UDK tutorial series. In the following set of tutorials we will begin to cover how to create a simple room and simple environment from start to finish.
First three parts of many we will begin with BSP Brushes. Blocking in our simple room environment and quickly testing in game.
In the following tutorial, you will learn:
If you are completely new to UDK, start with these three tutorials. They will help you to catch up and then come back here and continue with BSP brushes and the rest of the tutorials.
Red builder brush is the template out of which bsp brushes are created inside UDK. Red builder brush doesn't show up in game, and it is simple where additive, subtractive and other volumes could be created from.
I say could be, because until you add something where the red builder brush is, it simply is a place holder for a future brush or volume.
Shortcut: B = hide on/off red builder brush
Various brushes are available to create BSP geometry. Left Mouse Click on any of the icons and this will update the red builder brush. This will not create bsp geometry just yet. But it will set the template to create the brush from it.
Right Mouse Click on any of the icons, will bring up the properties box. Here you are able to change values and how each brush looks.
Once you have a template positioned, sized and scaled. You can then add the brush to your level.
Shortcut: CSG Add = Ctrl+A
Character height in UDK is 96 units tall.
Placing a reference where you can judge how large your environment is, will help you to keep your level on scale.
Open the Content Browser and place a Skeletal Mesh into your level. This will be your human reference scale.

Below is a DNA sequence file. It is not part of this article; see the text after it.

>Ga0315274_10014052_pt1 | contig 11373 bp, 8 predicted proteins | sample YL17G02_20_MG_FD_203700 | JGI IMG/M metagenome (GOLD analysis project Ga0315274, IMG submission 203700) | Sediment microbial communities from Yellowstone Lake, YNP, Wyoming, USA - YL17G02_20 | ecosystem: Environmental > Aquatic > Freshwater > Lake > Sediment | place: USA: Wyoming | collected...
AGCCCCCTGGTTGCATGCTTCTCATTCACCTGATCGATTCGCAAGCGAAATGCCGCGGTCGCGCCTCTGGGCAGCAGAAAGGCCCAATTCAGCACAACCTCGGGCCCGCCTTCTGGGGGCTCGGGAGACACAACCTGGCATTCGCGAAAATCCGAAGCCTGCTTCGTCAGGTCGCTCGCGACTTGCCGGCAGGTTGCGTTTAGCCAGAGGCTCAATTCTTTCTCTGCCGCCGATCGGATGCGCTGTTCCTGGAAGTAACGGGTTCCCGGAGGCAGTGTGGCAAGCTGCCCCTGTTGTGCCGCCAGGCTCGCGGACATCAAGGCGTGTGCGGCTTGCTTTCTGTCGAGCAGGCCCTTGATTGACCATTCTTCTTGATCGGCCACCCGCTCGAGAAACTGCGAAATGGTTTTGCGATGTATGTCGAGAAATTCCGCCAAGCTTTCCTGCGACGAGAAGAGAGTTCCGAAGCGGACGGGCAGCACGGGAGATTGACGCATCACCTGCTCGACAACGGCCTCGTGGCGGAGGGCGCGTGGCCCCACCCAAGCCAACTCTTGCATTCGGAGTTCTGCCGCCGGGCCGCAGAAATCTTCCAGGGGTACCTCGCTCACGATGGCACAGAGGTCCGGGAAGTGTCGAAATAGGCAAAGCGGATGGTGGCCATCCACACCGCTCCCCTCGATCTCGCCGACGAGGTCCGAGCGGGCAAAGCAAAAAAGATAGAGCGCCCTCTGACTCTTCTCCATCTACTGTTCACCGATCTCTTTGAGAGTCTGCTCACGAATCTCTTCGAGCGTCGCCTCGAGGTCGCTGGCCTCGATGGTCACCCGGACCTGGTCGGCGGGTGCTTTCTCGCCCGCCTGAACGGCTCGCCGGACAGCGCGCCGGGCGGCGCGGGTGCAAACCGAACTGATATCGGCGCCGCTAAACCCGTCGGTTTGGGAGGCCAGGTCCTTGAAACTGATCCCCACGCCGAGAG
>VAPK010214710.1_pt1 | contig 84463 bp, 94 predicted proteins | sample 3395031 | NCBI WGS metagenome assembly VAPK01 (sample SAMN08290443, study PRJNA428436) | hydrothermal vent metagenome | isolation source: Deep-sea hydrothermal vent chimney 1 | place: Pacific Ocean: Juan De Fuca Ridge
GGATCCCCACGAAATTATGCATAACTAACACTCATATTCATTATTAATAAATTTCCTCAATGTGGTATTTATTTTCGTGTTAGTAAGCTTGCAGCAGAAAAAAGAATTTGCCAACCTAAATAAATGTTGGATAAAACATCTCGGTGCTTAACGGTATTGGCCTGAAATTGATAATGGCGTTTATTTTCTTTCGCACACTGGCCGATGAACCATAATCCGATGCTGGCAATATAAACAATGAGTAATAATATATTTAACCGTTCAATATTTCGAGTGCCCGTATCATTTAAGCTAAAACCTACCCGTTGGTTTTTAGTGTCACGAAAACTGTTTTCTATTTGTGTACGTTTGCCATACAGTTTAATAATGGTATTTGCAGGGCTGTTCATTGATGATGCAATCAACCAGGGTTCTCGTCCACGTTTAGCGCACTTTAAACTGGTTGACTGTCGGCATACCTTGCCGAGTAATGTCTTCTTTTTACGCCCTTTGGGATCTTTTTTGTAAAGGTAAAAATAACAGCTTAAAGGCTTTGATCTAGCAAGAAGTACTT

Click All Assets and type in search: SkeletalMesh.
Place it in your level by Left Mouse Click and Drag into your scene.
If you have a bsp brush off the grid, there is a very simple solution to get it back on the grid.
Right Mouse Click on single vertex of the brush and it will snap to the grid spacing.
Instead of using brush properties to size the scale of your brushes, there is a quick and more efficient way of doing so.
Geometry Tool Mode:
Select the brush and click on Geometry Tool Mode. Here you will be able to resize the brush faces and vertices much easier.
You can also move each face of the brush. In perspective view, you are able to select a face on the brush while in Geometry Mode.
If you used Geometry Tool Mode to resize your bsp geometry, you will not see the changes in perspective viewport in lit/unlit mode.
That is because anytime you change your bsp brushes, dupliate them or move them, you need to Build Geometry to see the changes.
Top tool bar, click on Build Geometry for Visible Levels.
You can subtract geometry from additive brushes in your level. This offers a quick way to block in your environment and carve interiors out.
Remember, subtracting only works if you subtract from additive geometry; already added brushes.
Use the red builder brush, position the brush inside additive brush.
Once you have a template positioned, sized and scaled. You can then subtract the brush from additive brush.
Shortcut: CSG Subtract = Ctrl+S
I can't stress enough how important it is to stay on the grid. This will make your job a lot easier down the road.
Make sure you have grid snaps turned on, and you are using large enough grid spacing during the block in stages.
You will find the options on the bottom right of UDK interface.
Here are the brushes on the grid, snapped. Nice and clean.
All content on this website is copyrighted ©2008-2020 World of Level Design LLC by Alex Galuzin. All rights reserved.
Duplication and distribution is illegal and strictly prohibited.
World of Level Design LLC is an independent company. World of Level Design website, its tutorials and products are not endorsed, sponsored or approved by any mentioned companies on this website in any way. All content is based on my own personal experimentation, experience and opinion. World of Level Design™ and 11 Day Level Design™ are trademarks of Alex Galuzin.
Template powered by w3.css